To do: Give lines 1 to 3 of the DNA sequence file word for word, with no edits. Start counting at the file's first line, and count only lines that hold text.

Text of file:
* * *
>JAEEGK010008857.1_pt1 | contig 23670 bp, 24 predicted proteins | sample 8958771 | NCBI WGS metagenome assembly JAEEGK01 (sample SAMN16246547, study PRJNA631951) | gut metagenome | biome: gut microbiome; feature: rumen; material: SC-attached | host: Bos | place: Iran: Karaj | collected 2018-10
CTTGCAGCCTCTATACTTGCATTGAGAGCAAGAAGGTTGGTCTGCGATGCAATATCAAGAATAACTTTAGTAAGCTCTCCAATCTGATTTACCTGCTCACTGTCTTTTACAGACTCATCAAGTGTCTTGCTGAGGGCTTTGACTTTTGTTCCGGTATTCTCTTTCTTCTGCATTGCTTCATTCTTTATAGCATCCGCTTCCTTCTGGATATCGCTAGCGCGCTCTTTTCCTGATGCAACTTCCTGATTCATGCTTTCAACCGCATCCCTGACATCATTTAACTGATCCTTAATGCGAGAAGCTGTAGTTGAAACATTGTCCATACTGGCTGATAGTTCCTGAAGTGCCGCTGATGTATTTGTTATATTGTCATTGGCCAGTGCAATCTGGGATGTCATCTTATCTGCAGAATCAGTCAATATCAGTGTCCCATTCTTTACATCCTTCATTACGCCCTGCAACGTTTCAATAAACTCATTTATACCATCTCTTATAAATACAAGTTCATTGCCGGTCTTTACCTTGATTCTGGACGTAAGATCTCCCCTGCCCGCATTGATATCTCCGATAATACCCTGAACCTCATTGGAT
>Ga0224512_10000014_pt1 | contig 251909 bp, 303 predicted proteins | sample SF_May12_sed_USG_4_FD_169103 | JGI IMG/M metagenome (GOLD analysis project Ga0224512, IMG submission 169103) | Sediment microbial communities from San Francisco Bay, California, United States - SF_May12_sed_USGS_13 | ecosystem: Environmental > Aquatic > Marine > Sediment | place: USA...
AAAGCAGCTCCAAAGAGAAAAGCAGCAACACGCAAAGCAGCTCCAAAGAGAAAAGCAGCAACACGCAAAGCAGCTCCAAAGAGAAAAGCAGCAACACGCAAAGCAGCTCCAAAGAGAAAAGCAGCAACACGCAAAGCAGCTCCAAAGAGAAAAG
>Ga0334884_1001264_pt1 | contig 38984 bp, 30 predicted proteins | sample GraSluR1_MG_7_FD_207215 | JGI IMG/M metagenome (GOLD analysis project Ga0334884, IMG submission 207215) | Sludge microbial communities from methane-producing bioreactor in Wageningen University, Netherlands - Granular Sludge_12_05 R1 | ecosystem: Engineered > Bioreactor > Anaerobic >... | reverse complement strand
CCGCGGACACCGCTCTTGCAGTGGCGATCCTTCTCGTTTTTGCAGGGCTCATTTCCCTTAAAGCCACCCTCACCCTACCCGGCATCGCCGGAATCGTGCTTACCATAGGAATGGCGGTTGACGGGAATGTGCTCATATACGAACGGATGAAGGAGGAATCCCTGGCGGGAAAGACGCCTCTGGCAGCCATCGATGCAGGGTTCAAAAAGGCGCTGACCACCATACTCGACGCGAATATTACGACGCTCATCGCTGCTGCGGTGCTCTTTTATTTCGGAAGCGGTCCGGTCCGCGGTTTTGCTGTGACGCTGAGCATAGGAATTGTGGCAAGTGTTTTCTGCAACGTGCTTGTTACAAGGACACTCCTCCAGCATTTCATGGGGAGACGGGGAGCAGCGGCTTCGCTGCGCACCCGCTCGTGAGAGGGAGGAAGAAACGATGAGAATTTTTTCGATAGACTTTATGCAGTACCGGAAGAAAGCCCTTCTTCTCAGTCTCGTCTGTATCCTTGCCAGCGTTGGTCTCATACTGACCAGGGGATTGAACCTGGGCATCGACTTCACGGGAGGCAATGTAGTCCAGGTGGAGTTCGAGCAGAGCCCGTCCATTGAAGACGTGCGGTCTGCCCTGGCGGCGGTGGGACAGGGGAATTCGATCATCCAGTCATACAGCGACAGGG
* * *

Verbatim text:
>JAEEGK010008857.1_pt1 | contig 23670 bp, 24 predicted proteins | sample 8958771 | NCBI WGS metagenome assembly JAEEGK01 (sample SAMN16246547, study PRJNA631951) | gut metagenome | biome: gut microbiome; feature: rumen; material: SC-attached | host: Bos | place: Iran: Karaj | collected 2018-10
CTTGCAGCCTCTATACTTGCATTGAGAGCAAGAAGGTTGGTCTGCGATGCAATATCAAGAATAACTTTAGTAAGCTCTCCAATCTGATTTACCTGCTCACTGTCTTTTACAGACTCATCAAGTGTCTTGCTGAGGGCTTTGACTTTTGTTCCGGTATTCTCTTTCTTCTGCATTGCTTCATTCTTTATAGCATCCGCTTCCTTCTGGATATCGCTAGCGCGCTCTTTTCCTGATGCAACTTCCTGATTCATGCTTTCAACCGCATCCCTGACATCATTTAACTGATCCTTAATGCGAGAAGCTGTAGTTGAAACATTGTCCATACTGGCTGATAGTTCCTGAAGTGCCGCTGATGTATTTGTTATATTGTCATTGGCCAGTGCAATCTGGGATGTCATCTTATCTGCAGAATCAGTCAATATCAGTGTCCCATTCTTTACATCCTTCATTACGCCCTGCAACGTTTCAATAAACTCATTTATACCATCTCTTATAAATACAAGTTCATTGCCGGTCTTTACCTTGATTCTGGACGTAAGATCTCCCCTGCCCGCATTGATATCTCCGATAATACCCTGAACCTCATTGGAT
>Ga0224512_10000014_pt1 | contig 251909 bp, 303 predicted proteins | sample SF_May12_sed_USG_4_FD_169103 | JGI IMG/M metagenome (GOLD analysis project Ga0224512, IMG submission 169103) | Sediment microbial communities from San Francisco Bay, California, United States - SF_May12_sed_USGS_13 | ecosystem: Environmental > Aquatic > Marine > Sediment | place: USA...